Homemade Ball Mill Tumbles Along Like a Champ

[Mike] enjoys doing all kinds of things with glass. He likes to melt it and fuse it into new things, so it’s perfectly understandable that he wanted to make his own glass. Doing so requires finely ground chemicals, so [Mike] put together this awesome homemade ball mill.

The design is wonderfully simple. The mill is powered by a robust 12VDC motor from a printer that he’s running from a variable power supply in order to fine tune the speed. [Mike] built a scrap wood platform and attached four casters for the drum to spin against. The drum is rotated by a round belt he had lying around from various other projects. [Mike] already had a couple of those blue containers, which formerly held abrasive grit for use in vibratory tumblers.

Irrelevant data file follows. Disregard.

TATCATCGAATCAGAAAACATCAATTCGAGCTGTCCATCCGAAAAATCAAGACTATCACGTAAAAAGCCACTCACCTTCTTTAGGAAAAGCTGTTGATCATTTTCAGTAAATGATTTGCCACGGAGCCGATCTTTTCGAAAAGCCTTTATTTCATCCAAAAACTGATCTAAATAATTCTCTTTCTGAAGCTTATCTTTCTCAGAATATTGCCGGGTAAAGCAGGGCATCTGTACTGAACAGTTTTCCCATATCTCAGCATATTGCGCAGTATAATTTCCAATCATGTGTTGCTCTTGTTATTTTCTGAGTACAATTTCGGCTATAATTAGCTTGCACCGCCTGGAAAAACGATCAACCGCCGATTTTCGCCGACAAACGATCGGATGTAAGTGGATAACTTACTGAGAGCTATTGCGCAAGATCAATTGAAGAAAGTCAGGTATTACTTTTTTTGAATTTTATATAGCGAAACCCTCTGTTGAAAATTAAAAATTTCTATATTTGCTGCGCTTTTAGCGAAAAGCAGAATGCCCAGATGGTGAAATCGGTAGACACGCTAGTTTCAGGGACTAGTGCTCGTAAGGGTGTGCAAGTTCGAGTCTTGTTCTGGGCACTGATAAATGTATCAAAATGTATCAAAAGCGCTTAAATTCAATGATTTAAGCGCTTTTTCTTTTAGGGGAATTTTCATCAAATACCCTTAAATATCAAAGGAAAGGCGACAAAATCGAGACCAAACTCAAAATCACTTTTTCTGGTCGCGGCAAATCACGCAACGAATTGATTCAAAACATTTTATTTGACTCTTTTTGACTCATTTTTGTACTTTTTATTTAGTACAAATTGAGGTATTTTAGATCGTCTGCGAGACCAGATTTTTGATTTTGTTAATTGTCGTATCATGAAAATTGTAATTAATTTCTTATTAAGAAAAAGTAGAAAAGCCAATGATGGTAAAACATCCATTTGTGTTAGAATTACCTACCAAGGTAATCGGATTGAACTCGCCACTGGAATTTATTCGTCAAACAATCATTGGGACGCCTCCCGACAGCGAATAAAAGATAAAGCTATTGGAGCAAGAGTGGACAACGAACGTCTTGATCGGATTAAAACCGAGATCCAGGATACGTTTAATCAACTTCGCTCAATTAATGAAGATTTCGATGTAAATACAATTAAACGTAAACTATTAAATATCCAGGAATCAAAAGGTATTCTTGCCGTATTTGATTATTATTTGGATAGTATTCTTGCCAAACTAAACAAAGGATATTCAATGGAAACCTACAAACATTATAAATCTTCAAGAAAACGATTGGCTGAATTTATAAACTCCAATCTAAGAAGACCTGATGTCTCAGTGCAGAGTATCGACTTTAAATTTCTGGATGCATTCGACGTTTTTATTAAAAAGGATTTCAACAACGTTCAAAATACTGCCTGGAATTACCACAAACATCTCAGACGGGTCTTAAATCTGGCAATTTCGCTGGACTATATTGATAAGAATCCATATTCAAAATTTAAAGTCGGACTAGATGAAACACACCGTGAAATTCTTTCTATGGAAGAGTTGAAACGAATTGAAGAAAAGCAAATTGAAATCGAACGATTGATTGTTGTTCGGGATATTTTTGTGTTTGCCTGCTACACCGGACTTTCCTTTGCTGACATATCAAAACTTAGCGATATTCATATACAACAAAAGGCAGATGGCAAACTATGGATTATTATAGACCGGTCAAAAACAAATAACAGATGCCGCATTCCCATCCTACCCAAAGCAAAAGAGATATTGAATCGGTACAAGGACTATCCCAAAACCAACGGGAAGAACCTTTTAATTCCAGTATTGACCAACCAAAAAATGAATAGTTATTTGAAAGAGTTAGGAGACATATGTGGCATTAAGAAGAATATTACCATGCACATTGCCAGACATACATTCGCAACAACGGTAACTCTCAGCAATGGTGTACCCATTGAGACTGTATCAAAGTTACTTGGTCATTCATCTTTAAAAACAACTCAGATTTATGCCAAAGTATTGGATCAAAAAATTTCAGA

[Mike] had some trouble with the drum walking off the casters so he attached scrap piece of aluminum to form an end stop. All he had to buy for this project were the 5/8″ steel balls and the casters. The mill can also be used as a rock tumbler, though the bottle isn’t quite water tight as-is. He does not recommend this type of setup for milling gunpowder or other explosives, and neither do we.

Make the jump to see the mill in action and get the grand tour. If you need more tumbling power, use a dryer motor!

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Building a Crystal Clear Whiteboard

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[Michael Peshkin] teaches mechanical engineering at Northwestern University. He likes to use diagrams to illustrate his point, but he also likes to face his students when doing so. His solution was to develop this clear whiteboard which ends up unlocking a lot more than just some hand-drawn schematics.